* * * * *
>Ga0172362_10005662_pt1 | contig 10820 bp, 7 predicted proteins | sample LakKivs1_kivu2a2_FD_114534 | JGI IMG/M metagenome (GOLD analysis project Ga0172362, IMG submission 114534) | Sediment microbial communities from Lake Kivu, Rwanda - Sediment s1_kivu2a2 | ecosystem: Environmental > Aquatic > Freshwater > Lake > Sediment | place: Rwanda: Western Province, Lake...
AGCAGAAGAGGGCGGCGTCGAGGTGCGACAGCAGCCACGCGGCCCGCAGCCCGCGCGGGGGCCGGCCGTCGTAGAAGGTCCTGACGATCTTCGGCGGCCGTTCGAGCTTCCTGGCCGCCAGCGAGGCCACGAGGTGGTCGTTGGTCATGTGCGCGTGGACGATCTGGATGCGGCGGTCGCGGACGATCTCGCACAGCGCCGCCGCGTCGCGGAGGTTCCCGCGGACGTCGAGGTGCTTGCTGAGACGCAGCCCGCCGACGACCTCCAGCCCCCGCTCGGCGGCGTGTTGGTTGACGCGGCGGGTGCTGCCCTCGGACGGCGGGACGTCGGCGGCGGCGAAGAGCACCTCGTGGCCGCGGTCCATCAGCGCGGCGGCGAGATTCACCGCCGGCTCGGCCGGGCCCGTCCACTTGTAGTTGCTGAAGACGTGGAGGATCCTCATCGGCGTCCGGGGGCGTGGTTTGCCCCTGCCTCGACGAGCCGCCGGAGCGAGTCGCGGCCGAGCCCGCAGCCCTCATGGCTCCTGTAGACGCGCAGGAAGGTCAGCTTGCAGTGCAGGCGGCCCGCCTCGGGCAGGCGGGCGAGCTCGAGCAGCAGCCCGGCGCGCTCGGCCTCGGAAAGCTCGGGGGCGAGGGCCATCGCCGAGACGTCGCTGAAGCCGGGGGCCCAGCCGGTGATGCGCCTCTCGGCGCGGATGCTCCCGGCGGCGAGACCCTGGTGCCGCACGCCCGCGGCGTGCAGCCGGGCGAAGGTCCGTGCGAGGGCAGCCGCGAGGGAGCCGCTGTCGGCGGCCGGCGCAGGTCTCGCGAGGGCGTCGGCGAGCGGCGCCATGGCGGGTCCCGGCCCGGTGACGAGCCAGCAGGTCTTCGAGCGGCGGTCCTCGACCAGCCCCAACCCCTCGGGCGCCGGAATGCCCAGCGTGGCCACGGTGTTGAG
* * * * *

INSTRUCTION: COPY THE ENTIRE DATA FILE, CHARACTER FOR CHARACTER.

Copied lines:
>Ga0172362_10005662_pt1 | contig 10820 bp, 7 predicted proteins | sample LakKivs1_kivu2a2_FD_114534 | JGI IMG/M metagenome (GOLD analysis project Ga0172362, IMG submission 114534) | Sediment microbial communities from Lake Kivu, Rwanda - Sediment s1_kivu2a2 | ecosystem: Environmental > Aquatic > Freshwater > Lake > Sediment | place: Rwanda: Western Province, Lake...
AGCAGAAGAGGGCGGCGTCGAGGTGCGACAGCAGCCACGCGGCCCGCAGCCCGCGCGGGGGCCGGCCGTCGTAGAAGGTCCTGACGATCTTCGGCGGCCGTTCGAGCTTCCTGGCCGCCAGCGAGGCCACGAGGTGGTCGTTGGTCATGTGCGCGTGGACGATCTGGATGCGGCGGTCGCGGACGATCTCGCACAGCGCCGCCGCGTCGCGGAGGTTCCCGCGGACGTCGAGGTGCTTGCTGAGACGCAGCCCGCCGACGACCTCCAGCCCCCGCTCGGCGGCGTGTTGGTTGACGCGGCGGGTGCTGCCCTCGGACGGCGGGACGTCGGCGGCGGCGAAGAGCACCTCGTGGCCGCGGTCCATCAGCGCGGCGGCGAGATTCACCGCCGGCTCGGCCGGGCCCGTCCACTTGTAGTTGCTGAAGACGTGGAGGATCCTCATCGGCGTCCGGGGGCGTGGTTTGCCCCTGCCTCGACGAGCCGCCGGAGCGAGTCGCGGCCGAGCCCGCAGCCCTCATGGCTCCTGTAGACGCGCAGGAAGGTCAGCTTGCAGTGCAGGCGGCCCGCCTCGGGCAGGCGGGCGAGCTCGAGCAGCAGCCCGGCGCGCTCGGCCTCGGAAAGCTCGGGGGCGAGGGCCATCGCCGAGACGTCGCTGAAGCCGGGGGCCCAGCCGGTGATGCGCCTCTCGGCGCGGATGCTCCCGGCGGCGAGACCCTGGTGCCGCACGCCCGCGGCGTGCAGCCGGGCGAAGGTCCGTGCGAGGGCAGCCGCGAGGGAGCCGCTGTCGGCGGCCGGCGCAGGTCTCGCGAGGGCGTCGGCGAGCGGCGCCATGGCGGGTCCCGGCCCGGTGACGAGCCAGCAGGTCTTCGAGCGGCGGTCCTCGACCAGCCCCAACCCCTCGGGCGCCGGAATGCCCAGCGTGGCCACGGTGTTGAG